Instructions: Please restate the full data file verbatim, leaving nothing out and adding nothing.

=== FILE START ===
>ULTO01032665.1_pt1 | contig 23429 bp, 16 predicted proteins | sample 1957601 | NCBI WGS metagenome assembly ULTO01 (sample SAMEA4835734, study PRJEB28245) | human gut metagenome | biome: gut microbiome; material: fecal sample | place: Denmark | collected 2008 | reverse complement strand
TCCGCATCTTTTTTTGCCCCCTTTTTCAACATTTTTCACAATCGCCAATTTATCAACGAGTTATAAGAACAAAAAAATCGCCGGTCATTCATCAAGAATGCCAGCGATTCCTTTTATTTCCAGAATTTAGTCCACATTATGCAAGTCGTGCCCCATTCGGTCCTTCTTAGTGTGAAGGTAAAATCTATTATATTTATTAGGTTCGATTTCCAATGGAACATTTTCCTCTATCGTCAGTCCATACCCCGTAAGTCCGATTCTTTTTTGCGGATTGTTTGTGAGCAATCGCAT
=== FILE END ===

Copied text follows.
>ULTO01032665.1_pt1 | contig 23429 bp, 16 predicted proteins | sample 1957601 | NCBI WGS metagenome assembly ULTO01 (sample SAMEA4835734, study PRJEB28245) | human gut metagenome | biome: gut microbiome; material: fecal sample | place: Denmark | collected 2008 | reverse complement strand
TCCGCATCTTTTTTTGCCCCCTTTTTCAACATTTTTCACAATCGCCAATTTATCAACGAGTTATAAGAACAAAAAAATCGCCGGTCATTCATCAAGAATGCCAGCGATTCCTTTTATTTCCAGAATTTAGTCCACATTATGCAAGTCGTGCCCCATTCGGTCCTTCTTAGTGTGAAGGTAAAATCTATTATATTTATTAGGTTCGATTTCCAATGGAACATTTTCCTCTATCGTCAGTCCATACCCCGTAAGTCCGATTCTTTTTTGCGGATTGTTTGTGAGCAATCGCAT